Eichel told Sportsnet that he asked for a trade after the 2019-20 season. “It just seemed that we were heading towards another … I don’t want to say rebuild but, we weren’t really in a position that we were going to try and win. I went to the team and said I wasn’t really happy with the idea of that,” he said.

As Adams recalled it: “He shared with me that it was a frustration for him and it built over time.”

There’s always going to be a part of me that believes if a player commits eight years to a franchise for $80 million, he shouldn’t beg out after two seasons of it. But this a hopeless “Groundhog Day” of mismanagement and futility.

Oh, the irony: The Sabres’ utter failure was both the reason they got Jack Eichel and the reason they eventually lost him.

Jersey Fouls

From the wilds of British Columbia:

It’s always fun to see a Jersey Foul like this because you’re never sure, in the moment, if this is a fan of an opposing team that absolutely loathes the Vancouver Canucks or a Canucks fan whose spirit was finally broken by 50 years of futility into wearing his shame on his back. In either case, a glorious Foul, even if the colliding double-S’s are a little distracting from a design perspective.

Meanwhile in Chicago:

No word if this is a commentary on morals.


Three things about the Blackhawks and Kyle Beach

1. One of my first requests after the Kyle Beach investigation was released was that Chicago Blackhawks video coach Brad Aldrich have his name taken off the Stanley Cup. Blackhawks owner Rocky Wirtz made that request within days of the report, and this week the Hockey Hall of Fame acknowledged that Aldrich’s name had been “X’d” out.

After Beach gave an emotional interview to TSN, speaking about his pain in watching his abuser hoist the Cup and celebrate with the team in 2010, this became a necessity. The next step could be the Blackhawks collecting Aldrich’s Stanley Cup ring. But in seeing that photo of the Cup, my eyes were drawn to the top left corner, where Stan Bowman’s name is. And Al MacIssac’s name is. And then there’s Joel Quenneville’s name. They’re all out of jobs for their role in this coverup. Their names remain on the Cup.

We can “X” out names or take down a Stanley Cup banner or make all sorts of cosmetic changes. But it’s become rather obvious that this moment in hockey history — Chicago’s first Stanley Cup win since 1961 — is forever tainted by the team’s complicit acceptance of the pursuit of success over the safety of one of their players. Brad Aldrich has been removed from the Stanley Cup. The stench of that lapse in morality and judgement is going to linger on it in perpetuity.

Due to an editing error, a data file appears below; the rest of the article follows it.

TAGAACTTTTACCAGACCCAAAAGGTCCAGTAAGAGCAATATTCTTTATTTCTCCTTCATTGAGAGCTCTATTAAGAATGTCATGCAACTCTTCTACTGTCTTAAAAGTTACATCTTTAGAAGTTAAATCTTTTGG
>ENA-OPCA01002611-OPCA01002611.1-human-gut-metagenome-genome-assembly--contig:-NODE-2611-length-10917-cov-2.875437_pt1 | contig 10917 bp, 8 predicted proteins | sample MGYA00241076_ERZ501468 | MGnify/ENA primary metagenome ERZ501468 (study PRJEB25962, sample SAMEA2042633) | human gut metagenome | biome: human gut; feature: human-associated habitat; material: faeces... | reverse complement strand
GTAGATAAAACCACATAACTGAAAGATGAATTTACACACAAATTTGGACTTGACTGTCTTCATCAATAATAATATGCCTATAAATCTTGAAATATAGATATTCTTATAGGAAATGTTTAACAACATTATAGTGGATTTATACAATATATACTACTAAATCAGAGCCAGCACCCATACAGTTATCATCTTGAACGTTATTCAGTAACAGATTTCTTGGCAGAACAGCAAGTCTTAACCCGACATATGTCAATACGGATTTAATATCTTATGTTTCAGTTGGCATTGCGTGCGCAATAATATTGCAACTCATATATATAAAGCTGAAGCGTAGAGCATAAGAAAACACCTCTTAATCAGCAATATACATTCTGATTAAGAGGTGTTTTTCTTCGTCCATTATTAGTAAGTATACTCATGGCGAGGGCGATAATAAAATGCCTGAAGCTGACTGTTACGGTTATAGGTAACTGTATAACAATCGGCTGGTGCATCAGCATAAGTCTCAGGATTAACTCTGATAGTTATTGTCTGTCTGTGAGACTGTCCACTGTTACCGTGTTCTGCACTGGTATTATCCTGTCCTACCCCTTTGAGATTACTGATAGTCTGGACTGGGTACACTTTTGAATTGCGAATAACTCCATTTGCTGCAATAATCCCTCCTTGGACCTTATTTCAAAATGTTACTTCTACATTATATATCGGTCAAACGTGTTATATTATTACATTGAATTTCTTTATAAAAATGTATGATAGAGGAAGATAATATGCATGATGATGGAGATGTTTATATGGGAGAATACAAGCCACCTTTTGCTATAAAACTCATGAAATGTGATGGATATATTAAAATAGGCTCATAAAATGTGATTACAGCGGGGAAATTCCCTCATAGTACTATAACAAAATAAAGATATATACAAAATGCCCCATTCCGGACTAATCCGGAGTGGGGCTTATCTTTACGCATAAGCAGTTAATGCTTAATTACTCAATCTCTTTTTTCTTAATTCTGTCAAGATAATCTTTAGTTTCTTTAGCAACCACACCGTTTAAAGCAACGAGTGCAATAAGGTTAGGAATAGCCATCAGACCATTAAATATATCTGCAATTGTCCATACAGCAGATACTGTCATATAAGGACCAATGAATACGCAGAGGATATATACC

2. I know this isn’t a popular stance, but I don’t believe Jets GM Kevin Cheveldayoff should have followed Bowman and Quenneville in being compelled to step aside from his job.

There’s been a fundamental misunderstanding about an assistant general manager’s role with the team, and the power they wield. Cheveldayoff walked out of that meeting believing the Blackhawks’ team president, general manager and the coach who had Brad Aldrich on his staff would take care of the issue. He’ll have to live with the fact that he didn’t say anything when it became obvious that they hadn’t. But I agree with commissioner Gary Bettman, who said on Monday: “His boss and his boss’ boss, he believed were investigating and taking care of it. He had no basis to know what the conclusion was and he was advised I think three weeks later that Aldrich was leaving the organization.”

That said … he deserved some level of punishment from the league for being complicit in this, and here’s why.

Bettman said the $2 million fine given to the Blackhawks was “a message to all clubs as to how I view their organizational responsibilities.” He also said that the league’s hotline is meant to empower the bystander, letting “people understand that there is a remedy to deal with improper acts, whether or not they witnessed them or they’re subject to them.”

Punishing Cheveldayoff with a fine or a suspension — and either of those can be imposed by the commissioner — would be a message that those with knowledge of improper acts can’t wait for their team’s upper management to handle them, post-Kyle Beach. As Bettman said, “if you have a problem in your organization, you better deal with it.” And there needed to be a sense of the consequences if they didn’t.